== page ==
Earlier this week, I wrote here about happiness and optimism. Lots of people told me they could relate to that post, that they too found joy in small things. One online friend said she herself was in a similar state of mind right now, having also come through a recent bad period and finally feeling a bit better - she described it as " a ridiculous enthusiasm for everything" (a perfect description) and told me how excited she was over the amazing omelet she made herself for lunch!

But, I know that there are at least as many of you out there who could not relate to that post, who are not happy, who feel overwhelmingly beaten by this terrible disease, and who feel that you have nothing to look forward to. As another friend put it, sometimes "one is simply dealing with this minute and the next, and hoping for some point of light and solace in that dark place, as the most we can manage." And I get that that, too, because I have gone through periods like that, early in my illness even experiencing true depression for the first time in my life.

Today I found this TED Talk that I hope will be helpful to you. It's by a psychologist named Guy Winch who talks about "Why We All Need to Practice Emotional First Aid." He speaks to the need for emotional hygiene, just like physical hygiene, though something that most of us overlook.

In his talk, he discusses loneliness, helplessness, failure, rejection, and focusing/obsessing over negative things - all crippling emotions that can actually affect our physical health if they go untreated or are not addressed. He explains how our emotions can fool us and the importance of  prioritizing our psychological health, that we should treat emotional pain just like we do physical pain. You can listen for yourself, in this short talk:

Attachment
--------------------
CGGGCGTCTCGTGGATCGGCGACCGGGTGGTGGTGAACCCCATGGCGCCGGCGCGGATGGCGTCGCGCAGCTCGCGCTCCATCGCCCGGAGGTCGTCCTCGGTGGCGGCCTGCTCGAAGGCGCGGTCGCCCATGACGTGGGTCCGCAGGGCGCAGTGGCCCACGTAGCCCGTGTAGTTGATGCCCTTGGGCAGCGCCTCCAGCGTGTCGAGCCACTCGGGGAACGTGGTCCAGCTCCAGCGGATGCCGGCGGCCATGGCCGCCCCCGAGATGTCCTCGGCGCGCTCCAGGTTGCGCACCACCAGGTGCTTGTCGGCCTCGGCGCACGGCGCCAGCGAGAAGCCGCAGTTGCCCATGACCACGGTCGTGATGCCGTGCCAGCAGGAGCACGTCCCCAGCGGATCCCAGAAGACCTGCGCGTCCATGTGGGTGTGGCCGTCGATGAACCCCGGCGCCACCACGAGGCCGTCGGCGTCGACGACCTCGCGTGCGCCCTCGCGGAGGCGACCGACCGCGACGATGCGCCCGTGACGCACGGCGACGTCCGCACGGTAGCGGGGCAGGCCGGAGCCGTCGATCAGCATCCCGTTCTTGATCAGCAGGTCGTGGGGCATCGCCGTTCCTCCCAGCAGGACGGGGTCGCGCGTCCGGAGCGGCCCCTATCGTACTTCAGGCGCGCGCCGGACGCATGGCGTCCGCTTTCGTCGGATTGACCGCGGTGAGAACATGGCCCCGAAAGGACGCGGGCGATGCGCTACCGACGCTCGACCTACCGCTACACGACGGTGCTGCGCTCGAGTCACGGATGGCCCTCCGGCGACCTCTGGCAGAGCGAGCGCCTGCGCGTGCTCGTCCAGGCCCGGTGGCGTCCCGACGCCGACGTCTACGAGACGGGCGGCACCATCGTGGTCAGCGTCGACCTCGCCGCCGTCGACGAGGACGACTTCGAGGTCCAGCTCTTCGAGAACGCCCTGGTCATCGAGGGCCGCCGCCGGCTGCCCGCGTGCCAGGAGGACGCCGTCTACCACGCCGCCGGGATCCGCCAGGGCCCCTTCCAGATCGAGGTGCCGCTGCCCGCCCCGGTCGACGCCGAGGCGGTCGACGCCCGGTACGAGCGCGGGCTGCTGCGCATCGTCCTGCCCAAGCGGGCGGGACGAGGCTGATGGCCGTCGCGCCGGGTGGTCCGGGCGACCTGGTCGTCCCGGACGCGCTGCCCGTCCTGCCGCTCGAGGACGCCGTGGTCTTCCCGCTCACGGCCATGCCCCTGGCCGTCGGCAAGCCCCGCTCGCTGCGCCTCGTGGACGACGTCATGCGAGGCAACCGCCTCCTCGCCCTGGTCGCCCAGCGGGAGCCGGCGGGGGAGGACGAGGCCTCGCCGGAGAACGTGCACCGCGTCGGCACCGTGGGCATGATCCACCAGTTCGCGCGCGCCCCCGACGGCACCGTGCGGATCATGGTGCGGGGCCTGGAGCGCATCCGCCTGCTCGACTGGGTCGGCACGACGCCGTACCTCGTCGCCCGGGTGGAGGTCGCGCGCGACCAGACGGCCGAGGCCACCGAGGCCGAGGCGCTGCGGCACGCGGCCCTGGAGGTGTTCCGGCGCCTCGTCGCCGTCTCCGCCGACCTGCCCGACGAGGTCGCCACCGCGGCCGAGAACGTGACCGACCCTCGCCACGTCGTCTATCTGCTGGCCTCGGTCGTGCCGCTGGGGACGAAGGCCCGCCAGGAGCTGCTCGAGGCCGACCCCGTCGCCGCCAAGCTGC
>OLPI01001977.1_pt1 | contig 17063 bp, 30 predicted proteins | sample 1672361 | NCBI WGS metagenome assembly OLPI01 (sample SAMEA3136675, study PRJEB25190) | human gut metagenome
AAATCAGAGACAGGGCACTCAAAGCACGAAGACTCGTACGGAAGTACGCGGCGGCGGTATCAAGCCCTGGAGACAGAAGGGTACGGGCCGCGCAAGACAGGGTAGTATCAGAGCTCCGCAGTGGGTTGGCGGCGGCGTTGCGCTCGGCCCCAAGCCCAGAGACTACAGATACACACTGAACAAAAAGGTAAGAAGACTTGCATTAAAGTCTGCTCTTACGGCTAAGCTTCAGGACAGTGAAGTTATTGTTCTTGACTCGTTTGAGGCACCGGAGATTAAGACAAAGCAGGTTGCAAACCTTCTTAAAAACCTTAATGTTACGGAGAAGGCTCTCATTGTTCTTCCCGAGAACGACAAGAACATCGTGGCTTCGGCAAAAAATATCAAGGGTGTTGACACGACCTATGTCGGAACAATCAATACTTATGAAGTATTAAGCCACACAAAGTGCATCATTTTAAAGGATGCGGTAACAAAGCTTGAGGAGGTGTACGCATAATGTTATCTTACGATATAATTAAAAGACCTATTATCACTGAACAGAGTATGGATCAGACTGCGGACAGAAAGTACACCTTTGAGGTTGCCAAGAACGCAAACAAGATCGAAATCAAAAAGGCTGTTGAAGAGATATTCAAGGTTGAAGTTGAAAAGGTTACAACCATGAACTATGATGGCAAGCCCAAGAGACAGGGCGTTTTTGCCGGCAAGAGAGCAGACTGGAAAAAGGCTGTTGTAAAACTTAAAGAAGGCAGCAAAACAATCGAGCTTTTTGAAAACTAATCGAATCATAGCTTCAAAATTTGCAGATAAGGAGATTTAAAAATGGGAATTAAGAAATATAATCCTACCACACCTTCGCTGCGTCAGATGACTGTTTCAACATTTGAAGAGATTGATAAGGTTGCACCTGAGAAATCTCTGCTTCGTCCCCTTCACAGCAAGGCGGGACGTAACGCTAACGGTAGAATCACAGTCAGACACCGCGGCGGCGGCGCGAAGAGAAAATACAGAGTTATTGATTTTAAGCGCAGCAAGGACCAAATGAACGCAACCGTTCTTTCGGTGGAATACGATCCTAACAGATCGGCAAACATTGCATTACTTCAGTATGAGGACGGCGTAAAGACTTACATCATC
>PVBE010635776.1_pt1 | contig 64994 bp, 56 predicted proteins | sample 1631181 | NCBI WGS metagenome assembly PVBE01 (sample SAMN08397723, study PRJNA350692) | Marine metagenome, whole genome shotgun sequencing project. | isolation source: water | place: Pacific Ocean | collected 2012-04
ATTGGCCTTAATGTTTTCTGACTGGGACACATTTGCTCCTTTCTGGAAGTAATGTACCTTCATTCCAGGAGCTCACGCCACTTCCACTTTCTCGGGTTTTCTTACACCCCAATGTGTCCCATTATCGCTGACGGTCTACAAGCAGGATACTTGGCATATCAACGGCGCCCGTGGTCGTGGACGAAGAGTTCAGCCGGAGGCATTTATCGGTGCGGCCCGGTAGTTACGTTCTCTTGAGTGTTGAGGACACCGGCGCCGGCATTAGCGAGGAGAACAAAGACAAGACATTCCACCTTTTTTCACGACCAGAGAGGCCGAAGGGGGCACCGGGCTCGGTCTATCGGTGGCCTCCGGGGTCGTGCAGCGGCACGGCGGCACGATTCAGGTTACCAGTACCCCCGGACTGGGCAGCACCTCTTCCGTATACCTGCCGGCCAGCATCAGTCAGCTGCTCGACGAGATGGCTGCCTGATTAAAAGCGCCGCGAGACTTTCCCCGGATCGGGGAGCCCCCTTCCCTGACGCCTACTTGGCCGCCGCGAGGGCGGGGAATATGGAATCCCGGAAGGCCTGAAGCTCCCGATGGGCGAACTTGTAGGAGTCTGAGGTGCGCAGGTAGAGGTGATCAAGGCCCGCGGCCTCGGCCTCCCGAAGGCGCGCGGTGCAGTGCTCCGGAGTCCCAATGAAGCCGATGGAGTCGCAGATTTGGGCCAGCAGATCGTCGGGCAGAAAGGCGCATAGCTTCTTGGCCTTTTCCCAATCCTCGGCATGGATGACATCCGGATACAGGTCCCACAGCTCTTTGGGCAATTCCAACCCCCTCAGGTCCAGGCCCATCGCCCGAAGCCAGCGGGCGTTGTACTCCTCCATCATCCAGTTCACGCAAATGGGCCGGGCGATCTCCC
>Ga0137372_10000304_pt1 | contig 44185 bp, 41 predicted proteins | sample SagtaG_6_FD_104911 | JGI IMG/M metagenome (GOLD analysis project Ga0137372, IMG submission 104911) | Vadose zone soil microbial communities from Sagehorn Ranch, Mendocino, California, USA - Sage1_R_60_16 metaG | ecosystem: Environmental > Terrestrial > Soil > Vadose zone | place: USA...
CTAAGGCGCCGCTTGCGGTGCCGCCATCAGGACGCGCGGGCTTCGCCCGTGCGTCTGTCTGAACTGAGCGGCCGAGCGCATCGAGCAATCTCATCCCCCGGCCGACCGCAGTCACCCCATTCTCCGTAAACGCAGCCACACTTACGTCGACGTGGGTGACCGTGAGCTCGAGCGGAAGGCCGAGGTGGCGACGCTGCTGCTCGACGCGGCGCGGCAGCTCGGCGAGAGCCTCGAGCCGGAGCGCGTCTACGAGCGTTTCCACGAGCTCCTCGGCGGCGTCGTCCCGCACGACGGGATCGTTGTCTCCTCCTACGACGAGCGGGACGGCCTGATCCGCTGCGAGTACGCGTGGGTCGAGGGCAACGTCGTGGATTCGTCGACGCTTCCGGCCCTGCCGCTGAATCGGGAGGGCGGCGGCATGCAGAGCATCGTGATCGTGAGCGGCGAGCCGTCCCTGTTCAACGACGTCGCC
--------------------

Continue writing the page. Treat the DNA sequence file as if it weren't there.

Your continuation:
I really enjoyed this talk and found it fascinating. Even with my current positive state of mind, I learned some tips here that will be useful to me - his section on ruminating over negative things really hit home for me!

I hope you find this talk as inspirational as I did. Enjoy this weekend...and remember to take care of your mind as well as your body!

Friday, April 10, 2015

Living for Today and Looking Forward to Tomorrow

Once again, I haven't been online much this week. We had one son returning from spring break in Florida, another leaving for spring break in the Bahamas with his girlfriend's family, a 2-day Easter celebration to accommodate both boys' comings and goings, and a mini-getaway this week for my husband and I. Our sons enjoyed tropical spring breaks and we drove 2 hours to camp at the local beach, where the weather was low 40's F and raining! ha ha What's wrong with this picture?

Obviously, from all this activity, I am feeling much, much better, thanks to getting this latest yeast/candida flare-up under control. After a couple of months of infirmity, I am now back to my recent baseline, which is pretty good (see my 2014 summary and How I Improved in 2011 for information on which treatments have helped me).